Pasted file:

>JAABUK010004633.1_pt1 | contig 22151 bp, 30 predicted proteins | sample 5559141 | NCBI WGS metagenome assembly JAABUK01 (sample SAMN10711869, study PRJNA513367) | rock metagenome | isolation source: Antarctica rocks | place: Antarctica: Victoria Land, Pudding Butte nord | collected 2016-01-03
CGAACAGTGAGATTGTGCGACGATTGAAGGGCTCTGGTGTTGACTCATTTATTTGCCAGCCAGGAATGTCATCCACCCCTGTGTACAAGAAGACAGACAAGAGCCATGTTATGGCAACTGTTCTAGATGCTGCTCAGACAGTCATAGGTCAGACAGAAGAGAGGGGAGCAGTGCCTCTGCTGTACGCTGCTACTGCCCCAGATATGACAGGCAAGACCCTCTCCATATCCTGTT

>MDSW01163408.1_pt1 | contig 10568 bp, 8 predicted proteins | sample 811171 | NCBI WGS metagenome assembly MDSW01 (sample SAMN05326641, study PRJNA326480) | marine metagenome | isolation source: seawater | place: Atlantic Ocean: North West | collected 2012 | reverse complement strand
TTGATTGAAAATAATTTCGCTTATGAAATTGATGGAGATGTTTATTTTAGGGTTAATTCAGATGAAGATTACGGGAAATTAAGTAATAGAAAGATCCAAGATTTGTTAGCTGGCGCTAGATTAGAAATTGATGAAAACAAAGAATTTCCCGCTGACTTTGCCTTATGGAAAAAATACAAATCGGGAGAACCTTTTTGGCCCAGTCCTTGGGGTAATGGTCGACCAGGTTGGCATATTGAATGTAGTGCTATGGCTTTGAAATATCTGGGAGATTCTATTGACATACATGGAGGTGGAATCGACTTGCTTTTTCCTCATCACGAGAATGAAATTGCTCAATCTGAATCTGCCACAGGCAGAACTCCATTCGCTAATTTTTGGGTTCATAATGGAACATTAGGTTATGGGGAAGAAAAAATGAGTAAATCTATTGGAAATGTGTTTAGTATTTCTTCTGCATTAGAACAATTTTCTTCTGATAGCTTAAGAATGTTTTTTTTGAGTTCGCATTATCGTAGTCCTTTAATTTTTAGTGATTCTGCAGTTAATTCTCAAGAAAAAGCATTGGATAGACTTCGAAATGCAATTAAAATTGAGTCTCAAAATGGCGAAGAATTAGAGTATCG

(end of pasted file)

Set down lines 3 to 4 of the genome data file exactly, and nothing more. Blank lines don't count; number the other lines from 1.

>MDSW01163408.1_pt1 | contig 10568 bp, 8 predicted proteins | sample 811171 | NCBI WGS metagenome assembly MDSW01 (sample SAMN05326641, study PRJNA326480) | marine metagenome | isolation source: seawater | place: Atlantic Ocean: North West | collected 2012 | reverse complement strand
TTGATTGAAAATAATTTCGCTTATGAAATTGATGGAGATGTTTATTTTAGGGTTAATTCAGATGAAGATTACGGGAAATTAAGTAATAGAAAGATCCAAGATTTGTTAGCTGGCGCTAGATTAGAAATTGATGAAAACAAAGAATTTCCCGCTGACTTTGCCTTATGGAAAAAATACAAATCGGGAGAACCTTTTTGGCCCAGTCCTTGGGGTAATGGTCGACCAGGTTGGCATATTGAATGTAGTGCTATGGCTTTGAAATATCTGGGAGATTCTATTGACATACATGGAGGTGGAATCGACTTGCTTTTTCCTCATCACGAGAATGAAATTGCTCAATCTGAATCTGCCACAGGCAGAACTCCATTCGCTAATTTTTGGGTTCATAATGGAACATTAGGTTATGGGGAAGAAAAAATGAGTAAATCTATTGGAAATGTGTTTAGTATTTCTTCTGCATTAGAACAATTTTCTTCTGATAGCTTAAGAATGTTTTTTTTGAGTTCGCATTATCGTAGTCCTTTAATTTTTAGTGATTCTGCAGTTAATTCTCAAGAAAAAGCATTGGATAGACTTCGAAATGCAATTAAAATTGAGTCTCAAAATGGCGAAGAATTAGAGTATCG